The final draft. I had cut out so much and had rewritten a few chapters and it was hard for me to know when I was done—when it was appropriate to stop editing it. But in all honestly, I had a blast writing this book!
What was the most interesting experience that you’ve had since you’ve been writing?
I’ve had a reader of mine reach out to me and mail me cash from Hawaii for a book because they were retired and did not have a bank account (don’t tell the IRS, they will KILL me).
They let me know how much Sci-Fi meant to them and how much it helped them get through hard times growing up. It struck a chord with me— being able to reach a reader and connect with them on such a level is something I would never trade for.
I still talk to that reader, and they have lived a very interesting life. I would have never met this friend if it were not for my books. I cherish it.
Your writing reminds me of Terry Pratchett or Piers Anthony writing a post-apocalypse novel. Have they influenced your work?
That is a pretty high complement, thank you! Yes! Terry Pratchett is a big influence on my work, as well as Douglas Adams, Kurt Vonnegut, and Hunter S. Thompson.
I love how genuinely clever those authors are, and how well they walk the line of madness and genius.
I think Pratchett and Adams in particular opened my eyes on how lovingly one can make fun of their favorite genre and produce something wholly new and genuine.
What advice would you have for other writers?
Don’t filter yourself until your third draft. If you are punching the keys and you stop yourself to wonder “Is this okay? Does this cross a line?” keep going because you’ve struck gold.
Let your first couple of drafts be as raw as possible, then dress it up for others when you edit. That, and write everyday. Even if it is just a sentence, get it down on paper. The habit is the most important part of the journey.
What kind of projects are you currently working on?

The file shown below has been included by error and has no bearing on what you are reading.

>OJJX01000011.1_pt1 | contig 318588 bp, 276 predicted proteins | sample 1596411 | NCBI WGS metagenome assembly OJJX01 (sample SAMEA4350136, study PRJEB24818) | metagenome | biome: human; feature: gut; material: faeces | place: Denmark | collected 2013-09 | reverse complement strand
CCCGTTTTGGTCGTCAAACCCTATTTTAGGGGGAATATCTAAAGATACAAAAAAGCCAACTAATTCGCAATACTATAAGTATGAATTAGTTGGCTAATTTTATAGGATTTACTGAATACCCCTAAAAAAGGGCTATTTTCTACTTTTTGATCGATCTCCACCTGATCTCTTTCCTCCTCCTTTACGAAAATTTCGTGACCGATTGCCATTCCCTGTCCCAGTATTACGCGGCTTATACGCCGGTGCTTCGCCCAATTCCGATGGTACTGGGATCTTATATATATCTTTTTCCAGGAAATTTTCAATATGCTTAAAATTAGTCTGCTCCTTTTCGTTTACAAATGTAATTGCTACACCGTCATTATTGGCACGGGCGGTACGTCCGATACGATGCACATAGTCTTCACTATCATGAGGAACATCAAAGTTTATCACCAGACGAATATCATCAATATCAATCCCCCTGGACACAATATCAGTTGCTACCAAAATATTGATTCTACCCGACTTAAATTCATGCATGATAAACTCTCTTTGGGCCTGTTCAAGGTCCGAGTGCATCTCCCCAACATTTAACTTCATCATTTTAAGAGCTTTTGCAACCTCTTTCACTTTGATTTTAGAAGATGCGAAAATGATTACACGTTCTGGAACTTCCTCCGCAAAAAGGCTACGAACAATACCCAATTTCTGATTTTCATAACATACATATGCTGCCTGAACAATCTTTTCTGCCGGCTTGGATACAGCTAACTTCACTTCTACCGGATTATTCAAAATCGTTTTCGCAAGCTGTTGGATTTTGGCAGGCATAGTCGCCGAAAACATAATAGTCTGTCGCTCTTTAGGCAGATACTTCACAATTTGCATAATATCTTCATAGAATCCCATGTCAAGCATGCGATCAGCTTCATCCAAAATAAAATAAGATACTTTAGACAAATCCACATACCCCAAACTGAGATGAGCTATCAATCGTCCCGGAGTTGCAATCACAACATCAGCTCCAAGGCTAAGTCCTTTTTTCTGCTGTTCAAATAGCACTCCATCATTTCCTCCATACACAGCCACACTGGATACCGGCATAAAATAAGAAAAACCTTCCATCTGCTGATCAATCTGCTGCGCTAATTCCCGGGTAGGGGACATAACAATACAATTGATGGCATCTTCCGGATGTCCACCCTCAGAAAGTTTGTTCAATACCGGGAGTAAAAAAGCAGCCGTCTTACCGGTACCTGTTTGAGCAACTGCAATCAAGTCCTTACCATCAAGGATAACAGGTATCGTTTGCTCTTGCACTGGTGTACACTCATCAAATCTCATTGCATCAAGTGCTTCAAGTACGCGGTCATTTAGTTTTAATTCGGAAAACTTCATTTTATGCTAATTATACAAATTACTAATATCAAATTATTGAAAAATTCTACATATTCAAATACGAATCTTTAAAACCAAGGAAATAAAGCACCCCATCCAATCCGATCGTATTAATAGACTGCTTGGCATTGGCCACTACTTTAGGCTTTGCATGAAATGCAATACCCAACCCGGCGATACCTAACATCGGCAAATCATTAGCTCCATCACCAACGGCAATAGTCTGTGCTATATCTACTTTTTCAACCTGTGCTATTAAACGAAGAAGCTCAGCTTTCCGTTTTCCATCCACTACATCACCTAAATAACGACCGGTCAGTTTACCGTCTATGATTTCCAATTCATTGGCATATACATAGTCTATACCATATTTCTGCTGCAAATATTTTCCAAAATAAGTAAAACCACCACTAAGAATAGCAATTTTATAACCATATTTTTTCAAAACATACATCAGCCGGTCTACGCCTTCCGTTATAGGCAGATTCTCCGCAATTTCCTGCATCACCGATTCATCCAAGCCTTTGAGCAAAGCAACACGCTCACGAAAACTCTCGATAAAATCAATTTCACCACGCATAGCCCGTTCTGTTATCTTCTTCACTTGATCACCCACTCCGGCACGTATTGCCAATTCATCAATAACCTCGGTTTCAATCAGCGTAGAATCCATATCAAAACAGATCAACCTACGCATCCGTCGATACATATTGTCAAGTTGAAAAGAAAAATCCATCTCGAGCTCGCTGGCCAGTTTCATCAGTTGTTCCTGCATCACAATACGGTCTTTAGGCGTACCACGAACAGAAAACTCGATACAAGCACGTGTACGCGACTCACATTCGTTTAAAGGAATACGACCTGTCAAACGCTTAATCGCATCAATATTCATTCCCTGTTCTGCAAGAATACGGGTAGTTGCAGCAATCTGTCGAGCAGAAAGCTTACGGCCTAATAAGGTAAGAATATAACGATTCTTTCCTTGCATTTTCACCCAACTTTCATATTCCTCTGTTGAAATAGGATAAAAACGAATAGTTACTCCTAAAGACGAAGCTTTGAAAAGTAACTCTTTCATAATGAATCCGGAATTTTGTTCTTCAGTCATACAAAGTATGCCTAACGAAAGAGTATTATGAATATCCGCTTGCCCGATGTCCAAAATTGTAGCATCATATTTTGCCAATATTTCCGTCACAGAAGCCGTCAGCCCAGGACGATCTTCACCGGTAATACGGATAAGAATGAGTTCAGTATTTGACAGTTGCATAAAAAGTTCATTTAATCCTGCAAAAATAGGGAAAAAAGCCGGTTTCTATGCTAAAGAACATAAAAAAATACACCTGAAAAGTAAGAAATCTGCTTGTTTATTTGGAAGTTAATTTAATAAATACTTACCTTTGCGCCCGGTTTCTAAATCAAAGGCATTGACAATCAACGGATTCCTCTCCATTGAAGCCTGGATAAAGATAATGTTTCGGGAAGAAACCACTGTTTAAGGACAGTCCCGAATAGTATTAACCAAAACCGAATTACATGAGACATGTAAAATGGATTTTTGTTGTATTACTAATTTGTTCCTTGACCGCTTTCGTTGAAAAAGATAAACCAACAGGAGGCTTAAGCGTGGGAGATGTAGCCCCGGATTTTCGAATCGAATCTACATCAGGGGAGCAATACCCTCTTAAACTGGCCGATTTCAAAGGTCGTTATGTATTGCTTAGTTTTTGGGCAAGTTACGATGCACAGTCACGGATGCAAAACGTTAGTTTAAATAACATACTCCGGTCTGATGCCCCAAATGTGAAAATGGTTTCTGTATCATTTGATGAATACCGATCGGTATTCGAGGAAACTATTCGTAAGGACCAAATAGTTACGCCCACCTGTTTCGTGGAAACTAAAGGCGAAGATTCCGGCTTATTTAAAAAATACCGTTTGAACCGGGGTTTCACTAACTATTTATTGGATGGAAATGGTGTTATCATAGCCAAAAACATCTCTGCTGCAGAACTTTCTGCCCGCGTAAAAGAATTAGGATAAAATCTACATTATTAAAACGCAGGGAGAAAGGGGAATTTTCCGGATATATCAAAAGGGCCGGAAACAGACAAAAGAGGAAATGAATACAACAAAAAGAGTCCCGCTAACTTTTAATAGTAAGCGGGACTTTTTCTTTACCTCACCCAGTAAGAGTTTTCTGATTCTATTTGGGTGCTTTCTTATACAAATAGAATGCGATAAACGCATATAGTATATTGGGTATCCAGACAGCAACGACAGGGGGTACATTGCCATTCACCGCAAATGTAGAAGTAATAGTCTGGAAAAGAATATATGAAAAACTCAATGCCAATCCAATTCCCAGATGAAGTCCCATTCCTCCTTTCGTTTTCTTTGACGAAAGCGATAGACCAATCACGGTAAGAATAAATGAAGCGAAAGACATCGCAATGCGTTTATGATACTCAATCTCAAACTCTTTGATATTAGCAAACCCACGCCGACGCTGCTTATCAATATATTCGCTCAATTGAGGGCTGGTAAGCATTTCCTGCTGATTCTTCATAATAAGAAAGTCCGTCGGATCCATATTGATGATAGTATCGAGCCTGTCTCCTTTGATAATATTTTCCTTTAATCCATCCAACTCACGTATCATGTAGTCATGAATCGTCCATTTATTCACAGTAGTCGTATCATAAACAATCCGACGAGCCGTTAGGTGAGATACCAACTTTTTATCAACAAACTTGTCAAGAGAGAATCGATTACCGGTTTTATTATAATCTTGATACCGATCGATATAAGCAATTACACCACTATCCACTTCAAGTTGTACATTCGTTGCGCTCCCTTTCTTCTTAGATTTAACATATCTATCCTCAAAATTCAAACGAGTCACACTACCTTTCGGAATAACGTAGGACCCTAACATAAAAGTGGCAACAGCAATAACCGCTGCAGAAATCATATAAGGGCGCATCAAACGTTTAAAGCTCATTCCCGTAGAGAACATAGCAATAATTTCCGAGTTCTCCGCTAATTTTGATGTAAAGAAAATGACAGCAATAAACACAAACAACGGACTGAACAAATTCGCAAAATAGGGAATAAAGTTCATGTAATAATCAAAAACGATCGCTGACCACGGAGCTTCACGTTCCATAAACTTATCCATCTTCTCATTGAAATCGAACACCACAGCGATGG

I am working on the sequel to A Happy Bureaucracy and I am also constantly working on short stories which I share with members of mailing list.
Any teasers to the new book?
Oh hell yes! The next book is going to be called Fear and Loathing in the Wasteland. It will be faster, weirder, funnier and have a lot more curse words. Here’s a sample:
“What happened to that can of dog food I gave you?” Rabia asked with eyebrows lowered and smoke pouring from her lips. No answer. Rabia took another drag on her cigarette, and with no calm asked again, “What about the dog food, Dinner?”
“You got to eat the fruit. I don’t want the dog food!” Dinner finally responded, her eyes looking sour at the fire, avoiding Rabia’s gaze.
“The canned grapefruit helps metabolize my drugs quicker. Eat your food,” said Rabia.
“Do I get to do drugs?”
“Listen, I don’t care what you do with your money, kid, but the more people doing drugs the less there is for me. Eat. Your. Food,” Rabia said between her teeth.
When can we expect them?
The next book will be out this summer, and the short stories will be delivered right to subscribers mailboxes in the meantime.
Where can people buy your book?
You can find the book here on Amazon https://www.amazon.com/dp/B07MN5K1DW where it is free for Kindle Unlimited users and less than a Big Mac for everyone else!
You can also get its free companion book and prequel, Memos from the Wasteland when you subscribe to my Bunker Dispatches here: https://revfitz.com/free-novel/ Thanks for having me, this was a blast!